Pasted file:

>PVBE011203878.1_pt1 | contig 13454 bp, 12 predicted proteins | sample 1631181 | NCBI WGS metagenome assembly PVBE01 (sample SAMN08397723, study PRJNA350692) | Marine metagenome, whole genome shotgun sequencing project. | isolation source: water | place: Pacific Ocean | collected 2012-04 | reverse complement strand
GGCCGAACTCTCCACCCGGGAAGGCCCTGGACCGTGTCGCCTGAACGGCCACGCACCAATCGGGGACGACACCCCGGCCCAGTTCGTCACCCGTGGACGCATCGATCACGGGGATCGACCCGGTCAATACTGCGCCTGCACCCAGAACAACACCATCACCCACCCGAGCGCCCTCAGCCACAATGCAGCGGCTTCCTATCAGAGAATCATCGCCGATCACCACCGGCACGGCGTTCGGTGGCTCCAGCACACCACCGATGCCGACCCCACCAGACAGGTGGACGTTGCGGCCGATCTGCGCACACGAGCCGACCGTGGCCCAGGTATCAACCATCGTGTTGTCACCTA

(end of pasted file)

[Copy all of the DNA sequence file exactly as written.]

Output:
>PVBE011203878.1_pt1 | contig 13454 bp, 12 predicted proteins | sample 1631181 | NCBI WGS metagenome assembly PVBE01 (sample SAMN08397723, study PRJNA350692) | Marine metagenome, whole genome shotgun sequencing project. | isolation source: water | place: Pacific Ocean | collected 2012-04 | reverse complement strand
GGCCGAACTCTCCACCCGGGAAGGCCCTGGACCGTGTCGCCTGAACGGCCACGCACCAATCGGGGACGACACCCCGGCCCAGTTCGTCACCCGTGGACGCATCGATCACGGGGATCGACCCGGTCAATACTGCGCCTGCACCCAGAACAACACCATCACCCACCCGAGCGCCCTCAGCCACAATGCAGCGGCTTCCTATCAGAGAATCATCGCCGATCACCACCGGCACGGCGTTCGGTGGCTCCAGCACACCACCGATGCCGACCCCACCAGACAGGTGGACGTTGCGGCCGATCTGCGCACACGAGCCGACCGTGGCCCAGGTATCAACCATCGTGTTGTCACCTA